Glenn Beck: Down with Upton

Learn more about Glenn Beck's Broke

Now Available!

GLENN: Do you have the Fred Upton thing?

PAT: Yeah.

GLENN: Listen to this. This is a Republican. This is a Republican that is now looking for the chairmanship of the energy committee.

PAT: Wow, where do you even start with this guy? Like many Republicans who lost in a primary this year, Upton voted for the $700 billion TARP bailout. One of just 18 Republicans to vote a year later for Barney Frank's bill to give the Obama treasury department wide latitude in spending the remaining in $350 billion in TARP funds.

GLENN: Unbelievable.

PAT: In 2005 he was one of 11 Republicans to subject tax cuts to a 60-vote threshold in the Senate and he was one of only nine Republicans who voted against substituting tax cuts for the $787 billion stimulus plan. On spending, Upton was one of only 16 Republicans to vote for the Pelosi omnibus spending bill in 2009, voted against slashing, against slashing $355 billion in spending from the stimulus. He was a backer of the government SCHIP healthcare plan, National Endowment For the Arts and the wasteful public subsidies for Amtrak.

GLENN: I mean, this is a Republican.

PAT: He has occasionally thrown pro lifers from the train. He has a number of votes in favor of federal subsidies for Planned Parenthood, the country's largest abortion advocate. We all know about that. He voted to overturn the first President Bush's ban on federally funded abortion counseling. He is a proponent of taxpayer-supported embryo destructive research.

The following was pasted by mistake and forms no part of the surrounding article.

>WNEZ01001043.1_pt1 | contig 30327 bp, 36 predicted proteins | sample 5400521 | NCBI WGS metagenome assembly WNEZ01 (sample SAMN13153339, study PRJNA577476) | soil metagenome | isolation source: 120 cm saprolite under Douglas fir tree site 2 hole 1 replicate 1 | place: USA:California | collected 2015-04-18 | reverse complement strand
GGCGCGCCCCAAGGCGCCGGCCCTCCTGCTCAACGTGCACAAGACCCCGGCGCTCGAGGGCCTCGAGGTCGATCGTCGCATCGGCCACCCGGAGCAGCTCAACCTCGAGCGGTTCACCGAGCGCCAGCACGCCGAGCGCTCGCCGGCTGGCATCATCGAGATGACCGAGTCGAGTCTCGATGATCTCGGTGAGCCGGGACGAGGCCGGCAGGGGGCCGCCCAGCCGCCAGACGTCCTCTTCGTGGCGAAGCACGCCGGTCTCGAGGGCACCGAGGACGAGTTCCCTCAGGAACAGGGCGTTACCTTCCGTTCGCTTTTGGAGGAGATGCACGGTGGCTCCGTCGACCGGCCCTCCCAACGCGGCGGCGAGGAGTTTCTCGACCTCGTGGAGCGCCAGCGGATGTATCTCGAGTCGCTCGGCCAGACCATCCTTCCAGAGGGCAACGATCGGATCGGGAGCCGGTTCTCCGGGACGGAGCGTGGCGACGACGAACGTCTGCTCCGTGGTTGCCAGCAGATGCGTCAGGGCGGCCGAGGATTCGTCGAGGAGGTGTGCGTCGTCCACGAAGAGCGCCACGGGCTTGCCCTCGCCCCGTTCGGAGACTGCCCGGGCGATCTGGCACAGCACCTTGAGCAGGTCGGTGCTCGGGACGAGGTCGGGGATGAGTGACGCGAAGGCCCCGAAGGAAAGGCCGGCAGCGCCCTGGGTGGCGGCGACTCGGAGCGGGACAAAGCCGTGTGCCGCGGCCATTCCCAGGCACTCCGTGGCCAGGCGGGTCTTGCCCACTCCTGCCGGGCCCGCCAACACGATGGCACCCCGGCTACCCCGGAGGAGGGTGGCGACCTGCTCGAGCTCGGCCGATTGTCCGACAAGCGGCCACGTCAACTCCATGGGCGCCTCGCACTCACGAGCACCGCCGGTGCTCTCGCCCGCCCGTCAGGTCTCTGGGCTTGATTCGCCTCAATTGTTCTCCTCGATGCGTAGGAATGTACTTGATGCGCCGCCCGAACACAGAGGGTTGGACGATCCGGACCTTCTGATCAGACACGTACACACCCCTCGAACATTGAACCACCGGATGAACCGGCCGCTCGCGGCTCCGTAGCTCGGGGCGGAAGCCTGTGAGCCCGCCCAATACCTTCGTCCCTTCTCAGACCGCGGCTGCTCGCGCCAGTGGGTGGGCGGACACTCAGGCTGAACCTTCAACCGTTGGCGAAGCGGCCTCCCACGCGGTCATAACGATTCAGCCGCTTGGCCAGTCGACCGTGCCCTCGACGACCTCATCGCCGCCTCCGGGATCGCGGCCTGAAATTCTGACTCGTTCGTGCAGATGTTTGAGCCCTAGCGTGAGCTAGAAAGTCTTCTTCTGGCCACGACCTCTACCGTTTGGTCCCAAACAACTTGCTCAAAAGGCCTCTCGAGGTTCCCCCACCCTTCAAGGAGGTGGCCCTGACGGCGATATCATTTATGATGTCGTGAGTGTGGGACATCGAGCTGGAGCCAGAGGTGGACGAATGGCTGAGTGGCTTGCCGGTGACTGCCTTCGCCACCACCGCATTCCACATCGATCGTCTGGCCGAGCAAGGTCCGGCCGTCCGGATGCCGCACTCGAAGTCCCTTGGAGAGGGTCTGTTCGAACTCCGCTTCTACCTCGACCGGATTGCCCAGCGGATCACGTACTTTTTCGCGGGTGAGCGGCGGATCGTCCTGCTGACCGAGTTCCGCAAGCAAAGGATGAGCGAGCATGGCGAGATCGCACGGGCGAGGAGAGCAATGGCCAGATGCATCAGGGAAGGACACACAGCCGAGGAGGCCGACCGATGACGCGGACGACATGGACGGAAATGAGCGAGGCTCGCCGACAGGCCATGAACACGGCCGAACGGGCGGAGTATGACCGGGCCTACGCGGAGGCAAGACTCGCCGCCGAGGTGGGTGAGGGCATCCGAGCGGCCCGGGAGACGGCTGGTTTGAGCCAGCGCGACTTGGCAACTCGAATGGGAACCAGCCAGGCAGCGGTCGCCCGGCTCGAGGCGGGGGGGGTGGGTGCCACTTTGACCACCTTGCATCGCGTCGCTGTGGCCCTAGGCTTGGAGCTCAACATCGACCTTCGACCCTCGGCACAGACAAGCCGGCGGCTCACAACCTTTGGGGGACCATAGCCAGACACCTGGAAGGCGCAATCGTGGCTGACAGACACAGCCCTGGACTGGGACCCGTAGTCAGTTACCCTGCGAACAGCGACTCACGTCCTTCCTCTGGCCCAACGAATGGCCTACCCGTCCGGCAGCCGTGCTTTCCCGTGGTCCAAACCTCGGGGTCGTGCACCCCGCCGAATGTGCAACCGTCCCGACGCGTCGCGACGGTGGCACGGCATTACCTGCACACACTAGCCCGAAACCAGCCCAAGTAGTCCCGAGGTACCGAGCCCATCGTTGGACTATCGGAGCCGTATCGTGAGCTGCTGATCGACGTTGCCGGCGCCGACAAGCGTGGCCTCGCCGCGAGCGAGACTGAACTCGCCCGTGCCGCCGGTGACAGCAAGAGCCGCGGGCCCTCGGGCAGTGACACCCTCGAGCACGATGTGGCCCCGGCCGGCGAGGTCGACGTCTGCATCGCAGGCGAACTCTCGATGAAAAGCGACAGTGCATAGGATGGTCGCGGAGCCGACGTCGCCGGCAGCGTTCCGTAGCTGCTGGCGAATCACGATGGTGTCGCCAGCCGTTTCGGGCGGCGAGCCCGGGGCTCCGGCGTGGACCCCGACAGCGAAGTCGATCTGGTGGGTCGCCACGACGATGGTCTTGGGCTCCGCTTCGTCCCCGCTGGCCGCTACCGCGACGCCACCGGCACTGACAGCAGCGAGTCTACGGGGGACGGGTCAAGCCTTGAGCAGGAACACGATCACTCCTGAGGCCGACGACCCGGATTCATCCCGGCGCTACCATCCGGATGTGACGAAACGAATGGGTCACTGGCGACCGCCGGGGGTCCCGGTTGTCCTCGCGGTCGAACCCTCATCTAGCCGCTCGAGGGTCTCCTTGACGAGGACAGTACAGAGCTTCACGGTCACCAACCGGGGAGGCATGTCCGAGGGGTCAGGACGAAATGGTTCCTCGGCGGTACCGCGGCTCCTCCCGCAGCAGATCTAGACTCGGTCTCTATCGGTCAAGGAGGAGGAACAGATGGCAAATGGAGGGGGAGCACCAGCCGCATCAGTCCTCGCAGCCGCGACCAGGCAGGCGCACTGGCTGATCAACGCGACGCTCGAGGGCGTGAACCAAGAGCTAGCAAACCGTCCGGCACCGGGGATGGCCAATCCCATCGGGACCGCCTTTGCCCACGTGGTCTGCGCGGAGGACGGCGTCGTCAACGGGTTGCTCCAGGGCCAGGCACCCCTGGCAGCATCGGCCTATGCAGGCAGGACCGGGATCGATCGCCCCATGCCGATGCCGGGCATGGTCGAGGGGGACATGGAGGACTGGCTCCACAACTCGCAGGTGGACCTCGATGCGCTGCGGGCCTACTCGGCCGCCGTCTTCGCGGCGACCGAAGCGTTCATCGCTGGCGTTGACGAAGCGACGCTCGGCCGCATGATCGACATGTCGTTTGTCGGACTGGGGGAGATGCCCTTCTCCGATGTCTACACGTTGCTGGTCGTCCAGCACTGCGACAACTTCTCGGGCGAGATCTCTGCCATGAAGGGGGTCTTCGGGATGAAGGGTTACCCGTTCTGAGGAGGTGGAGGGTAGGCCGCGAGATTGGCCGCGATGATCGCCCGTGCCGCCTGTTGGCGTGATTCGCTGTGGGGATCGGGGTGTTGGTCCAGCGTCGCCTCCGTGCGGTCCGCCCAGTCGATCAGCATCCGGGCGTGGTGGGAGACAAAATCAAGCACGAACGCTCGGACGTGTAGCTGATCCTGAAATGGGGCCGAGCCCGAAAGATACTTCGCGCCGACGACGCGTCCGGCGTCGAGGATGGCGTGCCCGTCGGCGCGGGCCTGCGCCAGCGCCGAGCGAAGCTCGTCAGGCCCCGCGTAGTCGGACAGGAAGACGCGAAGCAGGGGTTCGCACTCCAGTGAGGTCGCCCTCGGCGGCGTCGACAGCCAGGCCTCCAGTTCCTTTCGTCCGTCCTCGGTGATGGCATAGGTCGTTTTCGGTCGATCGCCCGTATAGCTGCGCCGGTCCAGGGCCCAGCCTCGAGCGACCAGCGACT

GLENN: Okay, this is Fred Upton. He is the guy who was the co-sponsor of the fluorescent light bulb.

PAT: Yeah, we didn't even mention that.

GLENN: The incandescent light bulb ban.

PAT: Wow.

GLENN: And now he's -- wants to be the chairperson for the energy committee. No, I don't think so. I don't think so. And Freedom Works, the reason why I bring it up is because Freedom Works is leading the challenge on this one, and what is the web address again? DownwithUpton? I haven't even been there.


GLENN: Good. Good. This is exactly the kind of guy that the Republicans need to avoid or they'll destroy themselves. Look, the Democrats have already destroyed themselves. They have already destroyed themselves. They have destroyed themselves, you know, by getting into bed with these progressives. And the progressives have won. Have you read, who is it, Krugman this weekend? Did you read what they are saying now about Barack Obama, that he's actually a conservative?

PAT: Yeah.

STU: (Laughing).

PAT: You make that case.

GLENN: They are.

PAT: Come on.

GLENN: That he's a conservative and now he's showing his colors because he's come out for the Chamber now? After an election where he says they're in bed with foreign governments trying to destroy, now after the election he's come out and said, "You know the chamber may not be that bad" and that makes him a conservative. No, I think that makes him sane. That doesn't make him a conservative.

PAT: And a little late. Maybe he could have said that before the election.

GLENN: Oh, this is ridiculous.

PAT: Come on.

GLENN: -- to me. They are actually -- and you know what this is? This is the Overton Window. What the left is doing is they're radicalizing and they are now trying to make the commander-in-chief look like a conservative so he can be moderate. Without him moving. He doesn't move. They move. And it makes it appear as though he's moderate. It's the Overton Window. These guys are brilliant. They really are. The left, you must give them this. The left is brilliant. I was reading another article today, this morning on the drive in on, yeah, what's your problem? You don't read -- you don't read on your Blackberry when you're driving? It's traffic. What?

PAT: (Laughing). Oh, is that what you were doing? You were reading as you were driving?

GLENN: Hmmm?

PAT: Physically operating your vehicle?

GLENN: Here is the --

PAT: Huh, that's hard to do.